Architecture and Design of Subversion - SVN (Part 1)

Architecture and Design of Subversion - SVN (Part 1)

Hi everybody, today I want to discuss about Subversion, or SVN – a version control system, which manage our source code based on revision, sometimes called Version Control or Source Control. I will use definition about Version Control and SVN in this post.

Design of Subversion, or SVN?

Version Control is a definition in Software Configuration Management, is management of data system by assigning to every changes inside system a index which can be number (with SVN) or a string (with Git), this index is called revision number, or revision level, or simply revision.

For example: my project has one file named, I started with very begining main() function which has some System.out.prinln(), then I put this file onto version control system, I have resivion 1.

Then I start to add more code, like int x = 6; x += 5; etc. Now when I put this file again onto version control system, I will have revision 2.

One big benefit of version control systems is, we can work with any revision. It means we can back to revision 1, 2, or 100 without undo or redo inside our editor. Also, we can find out what was added/remove/changed by our team.

So, we can understand that, using Version Control, we can control and track any changes of data inside project, which can be many format like: code, database, schema, documentation, asset, configuration, binary or even multimedia.


Subversion, 1 a free and open source Version Control System, powered by CollabNet and Apache, is used inside many systems and projects all over the world, for example: Apache Software Foundation, KDE, GNOME, Free Pascal, FreeBSD, GCC, Python, Django, Ruby hay Mono.

Subversion has following architecture:


Subversion has one Repository, which act like server stores data, provide interface for client. Client can be a GUI or a simple CLI, based on a subversion library for transferring data.

Subversion usually uses structure with 3 folders:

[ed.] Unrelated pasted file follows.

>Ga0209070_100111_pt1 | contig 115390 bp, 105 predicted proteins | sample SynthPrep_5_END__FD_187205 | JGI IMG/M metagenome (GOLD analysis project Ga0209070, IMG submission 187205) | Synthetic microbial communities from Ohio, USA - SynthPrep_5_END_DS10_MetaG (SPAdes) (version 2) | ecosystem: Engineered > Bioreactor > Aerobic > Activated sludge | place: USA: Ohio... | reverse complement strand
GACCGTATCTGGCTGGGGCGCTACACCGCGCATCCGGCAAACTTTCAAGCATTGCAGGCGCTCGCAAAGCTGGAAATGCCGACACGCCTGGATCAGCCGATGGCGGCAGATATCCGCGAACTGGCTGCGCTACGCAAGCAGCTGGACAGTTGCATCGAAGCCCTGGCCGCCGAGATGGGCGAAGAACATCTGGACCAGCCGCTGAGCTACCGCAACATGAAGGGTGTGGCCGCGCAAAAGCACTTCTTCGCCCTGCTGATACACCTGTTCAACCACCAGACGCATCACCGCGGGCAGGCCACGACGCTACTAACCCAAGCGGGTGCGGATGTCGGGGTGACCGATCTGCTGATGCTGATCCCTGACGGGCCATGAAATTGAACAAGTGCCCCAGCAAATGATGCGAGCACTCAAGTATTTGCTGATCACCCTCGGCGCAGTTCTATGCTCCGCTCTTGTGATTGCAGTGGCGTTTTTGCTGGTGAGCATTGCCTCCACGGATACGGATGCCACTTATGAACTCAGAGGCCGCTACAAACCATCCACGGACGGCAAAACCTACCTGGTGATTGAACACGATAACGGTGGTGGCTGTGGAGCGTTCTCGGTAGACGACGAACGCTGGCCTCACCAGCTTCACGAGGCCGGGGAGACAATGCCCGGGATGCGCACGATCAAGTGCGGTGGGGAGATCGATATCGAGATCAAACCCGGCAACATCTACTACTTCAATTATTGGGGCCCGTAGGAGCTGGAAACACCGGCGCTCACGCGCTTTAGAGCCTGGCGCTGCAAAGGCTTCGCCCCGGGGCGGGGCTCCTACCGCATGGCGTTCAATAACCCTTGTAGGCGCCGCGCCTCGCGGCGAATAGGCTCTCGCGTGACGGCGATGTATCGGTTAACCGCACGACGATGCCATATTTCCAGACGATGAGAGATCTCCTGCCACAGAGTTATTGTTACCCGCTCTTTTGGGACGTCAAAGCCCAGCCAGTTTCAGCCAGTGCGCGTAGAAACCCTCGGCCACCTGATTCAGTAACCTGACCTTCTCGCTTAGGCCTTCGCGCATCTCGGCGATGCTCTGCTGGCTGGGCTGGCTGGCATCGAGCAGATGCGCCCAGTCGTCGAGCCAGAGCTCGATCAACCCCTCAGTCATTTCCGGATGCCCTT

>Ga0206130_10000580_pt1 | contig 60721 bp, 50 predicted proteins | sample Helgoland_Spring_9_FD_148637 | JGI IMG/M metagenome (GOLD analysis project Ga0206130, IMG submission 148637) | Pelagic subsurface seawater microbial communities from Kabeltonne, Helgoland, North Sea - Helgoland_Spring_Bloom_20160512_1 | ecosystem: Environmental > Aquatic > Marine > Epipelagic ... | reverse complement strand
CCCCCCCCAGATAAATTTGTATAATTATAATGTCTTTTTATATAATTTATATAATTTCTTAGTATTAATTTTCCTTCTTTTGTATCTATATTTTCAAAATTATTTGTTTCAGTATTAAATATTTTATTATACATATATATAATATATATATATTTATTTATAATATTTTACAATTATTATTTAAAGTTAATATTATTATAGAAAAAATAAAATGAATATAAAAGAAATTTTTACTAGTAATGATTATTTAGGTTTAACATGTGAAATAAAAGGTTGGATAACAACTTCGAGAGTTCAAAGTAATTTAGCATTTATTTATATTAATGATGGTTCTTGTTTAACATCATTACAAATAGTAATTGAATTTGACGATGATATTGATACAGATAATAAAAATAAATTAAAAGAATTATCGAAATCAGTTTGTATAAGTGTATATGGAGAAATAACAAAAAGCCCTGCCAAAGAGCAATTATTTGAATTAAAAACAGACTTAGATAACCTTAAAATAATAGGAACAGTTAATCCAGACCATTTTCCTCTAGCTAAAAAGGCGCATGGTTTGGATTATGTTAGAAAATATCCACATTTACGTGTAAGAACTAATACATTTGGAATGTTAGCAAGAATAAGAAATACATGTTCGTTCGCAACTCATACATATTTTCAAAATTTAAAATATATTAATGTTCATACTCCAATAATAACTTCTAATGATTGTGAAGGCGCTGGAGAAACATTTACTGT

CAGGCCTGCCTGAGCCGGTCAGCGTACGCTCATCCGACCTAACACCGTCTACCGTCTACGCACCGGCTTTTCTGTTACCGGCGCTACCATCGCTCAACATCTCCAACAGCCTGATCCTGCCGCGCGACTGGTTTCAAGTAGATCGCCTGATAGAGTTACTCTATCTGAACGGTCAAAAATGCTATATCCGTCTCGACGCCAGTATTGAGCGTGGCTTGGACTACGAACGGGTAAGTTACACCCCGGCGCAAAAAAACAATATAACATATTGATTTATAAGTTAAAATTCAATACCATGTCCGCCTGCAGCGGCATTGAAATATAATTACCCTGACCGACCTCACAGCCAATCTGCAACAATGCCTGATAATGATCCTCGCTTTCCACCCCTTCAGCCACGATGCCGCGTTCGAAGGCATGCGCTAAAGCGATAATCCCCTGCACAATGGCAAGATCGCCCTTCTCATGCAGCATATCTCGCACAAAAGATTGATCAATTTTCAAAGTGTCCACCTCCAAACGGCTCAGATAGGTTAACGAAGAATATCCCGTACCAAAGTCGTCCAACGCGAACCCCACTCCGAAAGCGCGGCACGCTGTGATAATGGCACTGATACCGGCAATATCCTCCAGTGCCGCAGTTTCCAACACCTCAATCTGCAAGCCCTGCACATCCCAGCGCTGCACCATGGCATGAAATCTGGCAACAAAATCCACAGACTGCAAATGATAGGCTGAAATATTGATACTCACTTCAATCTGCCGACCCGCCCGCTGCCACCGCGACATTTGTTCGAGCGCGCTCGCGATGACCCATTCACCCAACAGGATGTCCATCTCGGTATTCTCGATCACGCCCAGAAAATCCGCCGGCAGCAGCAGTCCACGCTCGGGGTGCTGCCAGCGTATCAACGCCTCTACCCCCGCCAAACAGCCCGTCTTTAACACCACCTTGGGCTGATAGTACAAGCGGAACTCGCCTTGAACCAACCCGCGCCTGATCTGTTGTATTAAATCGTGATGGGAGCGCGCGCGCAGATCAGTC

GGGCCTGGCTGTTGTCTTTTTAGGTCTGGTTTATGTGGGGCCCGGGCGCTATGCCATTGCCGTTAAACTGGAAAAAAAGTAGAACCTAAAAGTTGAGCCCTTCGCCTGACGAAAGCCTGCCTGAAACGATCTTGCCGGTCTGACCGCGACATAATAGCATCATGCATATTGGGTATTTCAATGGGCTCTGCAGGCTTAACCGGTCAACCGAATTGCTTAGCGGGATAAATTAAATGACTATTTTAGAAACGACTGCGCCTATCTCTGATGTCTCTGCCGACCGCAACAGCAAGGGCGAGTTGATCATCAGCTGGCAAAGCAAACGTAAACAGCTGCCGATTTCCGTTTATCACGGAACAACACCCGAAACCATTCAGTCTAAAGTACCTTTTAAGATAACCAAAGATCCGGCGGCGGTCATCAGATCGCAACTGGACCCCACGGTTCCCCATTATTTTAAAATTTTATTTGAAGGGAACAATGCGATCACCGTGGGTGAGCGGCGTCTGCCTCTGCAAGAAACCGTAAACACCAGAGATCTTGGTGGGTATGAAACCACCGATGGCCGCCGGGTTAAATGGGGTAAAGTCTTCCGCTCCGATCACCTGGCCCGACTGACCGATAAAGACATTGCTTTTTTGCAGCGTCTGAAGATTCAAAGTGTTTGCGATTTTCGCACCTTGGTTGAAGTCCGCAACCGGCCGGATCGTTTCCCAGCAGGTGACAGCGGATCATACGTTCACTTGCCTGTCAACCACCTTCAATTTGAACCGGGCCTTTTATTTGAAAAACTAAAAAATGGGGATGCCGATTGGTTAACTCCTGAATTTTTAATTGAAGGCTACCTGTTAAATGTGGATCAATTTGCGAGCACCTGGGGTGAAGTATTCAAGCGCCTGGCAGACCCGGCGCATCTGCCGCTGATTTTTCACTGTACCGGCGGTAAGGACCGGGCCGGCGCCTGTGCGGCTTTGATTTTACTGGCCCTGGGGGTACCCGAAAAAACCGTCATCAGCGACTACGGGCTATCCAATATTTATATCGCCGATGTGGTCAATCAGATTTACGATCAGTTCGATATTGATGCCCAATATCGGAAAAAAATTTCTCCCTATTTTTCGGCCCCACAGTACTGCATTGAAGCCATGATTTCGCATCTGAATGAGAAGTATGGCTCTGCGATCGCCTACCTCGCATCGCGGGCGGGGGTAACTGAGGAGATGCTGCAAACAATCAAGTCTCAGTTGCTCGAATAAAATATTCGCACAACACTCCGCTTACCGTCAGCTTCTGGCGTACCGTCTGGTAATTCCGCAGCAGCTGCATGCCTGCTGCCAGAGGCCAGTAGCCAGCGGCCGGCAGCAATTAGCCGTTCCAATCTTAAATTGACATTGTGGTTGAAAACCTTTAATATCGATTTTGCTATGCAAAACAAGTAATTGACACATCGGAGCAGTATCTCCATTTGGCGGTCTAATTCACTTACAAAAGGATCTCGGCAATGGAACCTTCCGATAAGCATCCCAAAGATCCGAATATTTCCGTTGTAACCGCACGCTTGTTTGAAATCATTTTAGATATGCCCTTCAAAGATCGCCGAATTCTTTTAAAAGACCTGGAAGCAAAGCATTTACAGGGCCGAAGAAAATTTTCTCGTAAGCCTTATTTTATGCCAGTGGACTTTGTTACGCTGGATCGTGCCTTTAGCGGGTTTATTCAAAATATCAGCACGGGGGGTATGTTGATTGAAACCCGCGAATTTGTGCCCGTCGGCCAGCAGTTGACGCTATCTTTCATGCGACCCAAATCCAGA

• trunk: contains latest source code, which is on development
  • tags: contains snapshot of project. For example: Project A releases version 1.0, all sources inside trunk will be tagged into 1.0 tag, and later, when we need to build/deploy or review version 1.0 again, we will get the tag 1.0
  • branches: contains different branches of project. Developers can work on multiple, simultaneous features without affecting others. Branches can be merged later after feature has been implemented

A sample Subversion branches and tags:


The photo above represents development status of a repository, with several actions within Version Control System.

  1. Trunk folder of repository
  2. From trunk folder, create new branch for development
  3. Work with new branch
  4. After new branch had completed its own feature, merge it with main branch. Project is stable now and will be tagged as T1
  5. Continue to develop
  6. Continue to develop
  7. New branch is created
  8. New branch is created
  9. New branch is completed, merge it onto main branch
  10. This branch is discontinued, development is no longer active

Definition within SVN

  • reposiroty: server which contain source and subversion
  • HEAD: top position of SVN
  • master: default, main branch which should be created when create SVN
  • change: change between a revision, which previous revision
  • working copy: copy of all subversion sources at local computer
  • conflict: when many people work simultaneously with a same working copy, for example: A and B checkout revision 40 of file config.js, then A updates function update(), commits it to SVN to make revision 41 while B is updating the same function, when B checkout SVN to local working copy, SVN is unable to know what version is latest: A’s version or B’s version, and we call that situtation is conflict
  • resolve: now B should review code inside function (which will be marked as conflict inside file config.js), to keep A’s code or update it to work with B’s source, then B will mark the conflict as resolved

Some important actions

commit: when developer changes code, architecture, structure, documentation,… and puts it on server, this is called commit, the commit should contains a message which describe the change of that commit, every commit will increase revision of SVN by 1

checkout: user who has credential to access to SVN and get content of the SVN at a specific revision, usually latest one, this revision is called HEAD – top position of SVN structure.

revert: after made some changes, developers think it was a mistake and want to clear all the changes they had made, they will revert – restore state of 1 or many documents to a specific revision, usually they will revert to current revision which they are working on.

merge: merging code from different branch to one, the second branch will be redirected to first branch.

update: when we update working copy will take current working copy to selected revision


Many people like to use CLI when working with SVN (including me), but others like to use GUI. With GUI, we have some good choices like Cornerstone and Versions for OS X, and of course, TortoiseSVN for Windows. In next post, we will dive deeply onto some commands and architecture at server-side of SVN.